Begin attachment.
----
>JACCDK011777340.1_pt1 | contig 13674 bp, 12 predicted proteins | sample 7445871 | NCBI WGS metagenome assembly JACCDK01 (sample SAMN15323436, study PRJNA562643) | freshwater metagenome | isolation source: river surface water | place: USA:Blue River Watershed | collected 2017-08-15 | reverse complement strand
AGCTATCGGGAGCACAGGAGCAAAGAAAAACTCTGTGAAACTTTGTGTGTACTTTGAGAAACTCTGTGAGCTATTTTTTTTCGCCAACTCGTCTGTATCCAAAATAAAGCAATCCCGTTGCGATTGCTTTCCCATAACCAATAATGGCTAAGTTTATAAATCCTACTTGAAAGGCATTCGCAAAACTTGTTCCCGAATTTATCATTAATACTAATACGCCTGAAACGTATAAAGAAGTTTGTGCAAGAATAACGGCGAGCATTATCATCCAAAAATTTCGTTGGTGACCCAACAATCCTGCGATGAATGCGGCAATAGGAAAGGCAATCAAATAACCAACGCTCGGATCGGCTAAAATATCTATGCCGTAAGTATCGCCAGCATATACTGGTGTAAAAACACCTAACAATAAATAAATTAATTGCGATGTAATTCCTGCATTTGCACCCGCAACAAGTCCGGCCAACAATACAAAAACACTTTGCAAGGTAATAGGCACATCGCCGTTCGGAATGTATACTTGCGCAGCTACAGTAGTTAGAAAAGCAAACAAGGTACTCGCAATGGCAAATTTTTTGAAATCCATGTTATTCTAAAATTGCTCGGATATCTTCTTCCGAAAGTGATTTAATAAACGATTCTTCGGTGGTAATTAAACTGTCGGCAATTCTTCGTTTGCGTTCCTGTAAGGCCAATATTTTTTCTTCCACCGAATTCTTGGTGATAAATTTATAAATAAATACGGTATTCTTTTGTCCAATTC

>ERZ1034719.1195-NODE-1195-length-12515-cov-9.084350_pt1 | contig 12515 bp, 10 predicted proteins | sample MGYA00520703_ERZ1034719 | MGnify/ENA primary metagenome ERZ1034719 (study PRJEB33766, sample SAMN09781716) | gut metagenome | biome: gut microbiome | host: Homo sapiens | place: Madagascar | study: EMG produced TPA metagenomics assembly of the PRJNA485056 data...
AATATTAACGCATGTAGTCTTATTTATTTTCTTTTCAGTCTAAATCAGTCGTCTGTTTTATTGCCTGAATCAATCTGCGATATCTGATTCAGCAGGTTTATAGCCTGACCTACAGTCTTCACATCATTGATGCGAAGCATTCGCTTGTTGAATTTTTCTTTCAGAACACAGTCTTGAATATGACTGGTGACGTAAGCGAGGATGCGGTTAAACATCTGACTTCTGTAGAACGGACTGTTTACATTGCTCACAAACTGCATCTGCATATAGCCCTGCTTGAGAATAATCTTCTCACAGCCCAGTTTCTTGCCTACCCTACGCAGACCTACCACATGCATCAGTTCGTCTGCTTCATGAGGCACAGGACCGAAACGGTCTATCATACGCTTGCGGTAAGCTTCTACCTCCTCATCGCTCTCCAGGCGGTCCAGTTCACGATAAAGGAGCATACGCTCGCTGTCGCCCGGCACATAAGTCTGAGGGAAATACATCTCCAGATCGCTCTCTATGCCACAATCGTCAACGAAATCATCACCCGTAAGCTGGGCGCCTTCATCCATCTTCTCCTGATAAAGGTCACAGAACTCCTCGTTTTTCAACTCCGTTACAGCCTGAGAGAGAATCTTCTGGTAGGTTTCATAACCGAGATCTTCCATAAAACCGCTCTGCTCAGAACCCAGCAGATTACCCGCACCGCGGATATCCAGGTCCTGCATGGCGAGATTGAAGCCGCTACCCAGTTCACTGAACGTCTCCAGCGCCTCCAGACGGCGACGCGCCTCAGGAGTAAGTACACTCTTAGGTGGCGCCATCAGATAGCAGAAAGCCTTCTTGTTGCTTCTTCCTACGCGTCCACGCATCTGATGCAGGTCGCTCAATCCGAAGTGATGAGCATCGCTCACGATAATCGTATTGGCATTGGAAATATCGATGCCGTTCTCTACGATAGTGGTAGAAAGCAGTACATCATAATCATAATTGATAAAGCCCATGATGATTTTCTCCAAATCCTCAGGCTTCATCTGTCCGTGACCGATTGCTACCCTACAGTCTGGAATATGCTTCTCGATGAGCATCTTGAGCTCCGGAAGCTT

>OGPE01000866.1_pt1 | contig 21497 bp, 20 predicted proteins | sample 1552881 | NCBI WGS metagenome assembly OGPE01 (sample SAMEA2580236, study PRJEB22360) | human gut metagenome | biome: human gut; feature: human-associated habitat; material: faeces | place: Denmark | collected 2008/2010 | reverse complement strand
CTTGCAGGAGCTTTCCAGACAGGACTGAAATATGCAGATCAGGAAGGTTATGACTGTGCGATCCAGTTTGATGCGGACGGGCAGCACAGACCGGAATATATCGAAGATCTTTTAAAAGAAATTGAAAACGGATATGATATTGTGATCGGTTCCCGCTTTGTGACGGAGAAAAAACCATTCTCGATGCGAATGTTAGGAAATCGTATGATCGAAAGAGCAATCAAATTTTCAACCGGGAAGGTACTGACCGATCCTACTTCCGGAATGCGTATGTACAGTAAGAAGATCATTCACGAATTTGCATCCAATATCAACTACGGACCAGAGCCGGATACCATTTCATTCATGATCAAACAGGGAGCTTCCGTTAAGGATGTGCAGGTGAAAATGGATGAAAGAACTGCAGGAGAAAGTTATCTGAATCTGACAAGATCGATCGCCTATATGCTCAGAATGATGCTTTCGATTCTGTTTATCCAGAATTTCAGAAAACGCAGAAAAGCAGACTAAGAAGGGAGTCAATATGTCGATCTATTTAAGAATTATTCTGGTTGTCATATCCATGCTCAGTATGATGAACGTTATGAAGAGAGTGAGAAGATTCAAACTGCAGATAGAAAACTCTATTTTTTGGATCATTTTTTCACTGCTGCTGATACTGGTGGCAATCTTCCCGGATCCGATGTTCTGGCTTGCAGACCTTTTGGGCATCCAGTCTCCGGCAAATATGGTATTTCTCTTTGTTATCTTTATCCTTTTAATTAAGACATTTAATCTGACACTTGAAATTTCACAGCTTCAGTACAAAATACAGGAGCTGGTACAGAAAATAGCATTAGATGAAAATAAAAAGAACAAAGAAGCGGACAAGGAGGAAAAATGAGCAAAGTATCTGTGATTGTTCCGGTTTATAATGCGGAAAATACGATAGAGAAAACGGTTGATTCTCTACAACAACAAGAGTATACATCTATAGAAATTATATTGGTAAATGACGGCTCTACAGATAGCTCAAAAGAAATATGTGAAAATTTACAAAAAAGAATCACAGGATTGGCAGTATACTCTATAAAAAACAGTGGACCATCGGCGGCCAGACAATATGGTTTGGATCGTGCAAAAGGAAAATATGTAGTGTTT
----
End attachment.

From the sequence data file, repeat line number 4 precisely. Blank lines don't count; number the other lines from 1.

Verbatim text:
AATATTAACGCATGTAGTCTTATTTATTTTCTTTTCAGTCTAAATCAGTCGTCTGTTTTATTGCCTGAATCAATCTGCGATATCTGATTCAGCAGGTTTATAGCCTGACCTACAGTCTTCACATCATTGATGCGAAGCATTCGCTTGTTGAATTTTTCTTTCAGAACACAGTCTTGAATATGACTGGTGACGTAAGCGAGGATGCGGTTAAACATCTGACTTCTGTAGAACGGACTGTTTACATTGCTCACAAACTGCATCTGCATATAGCCCTGCTTGAGAATAATCTTCTCACAGCCCAGTTTCTTGCCTACCCTACGCAGACCTACCACATGCATCAGTTCGTCTGCTTCATGAGGCACAGGACCGAAACGGTCTATCATACGCTTGCGGTAAGCTTCTACCTCCTCATCGCTCTCCAGGCGGTCCAGTTCACGATAAAGGAGCATACGCTCGCTGTCGCCCGGCACATAAGTCTGAGGGAAATACATCTCCAGATCGCTCTCTATGCCACAATCGTCAACGAAATCATCACCCGTAAGCTGGGCGCCTTCATCCATCTTCTCCTGATAAAGGTCACAGAACTCCTCGTTTTTCAACTCCGTTACAGCCTGAGAGAGAATCTTCTGGTAGGTTTCATAACCGAGATCTTCCATAAAACCGCTCTGCTCAGAACCCAGCAGATTACCCGCACCGCGGATATCCAGGTCCTGCATGGCGAGATTGAAGCCGCTACCCAGTTCACTGAACGTCTCCAGCGCCTCCAGACGGCGACGCGCCTCAGGAGTAAGTACACTCTTAGGTGGCGCCATCAGATAGCAGAAAGCCTTCTTGTTGCTTCTTCCTACGCGTCCACGCATCTGATGCAGGTCGCTCAATCCGAAGTGATGAGCATCGCTCACGATAATCGTATTGGCATTGGAAATATCGATGCCGTTCTCTACGATAGTGGTAGAAAGCAGTACATCATAATCATAATTGATAAAGCCCATGATGATTTTCTCCAAATCCTCAGGCTTCATCTGTCCGTGACCGATTGCTACCCTACAGTCTGGAATATGCTTCTCGATGAGCATCTTGAGCTCCGGAAGCTT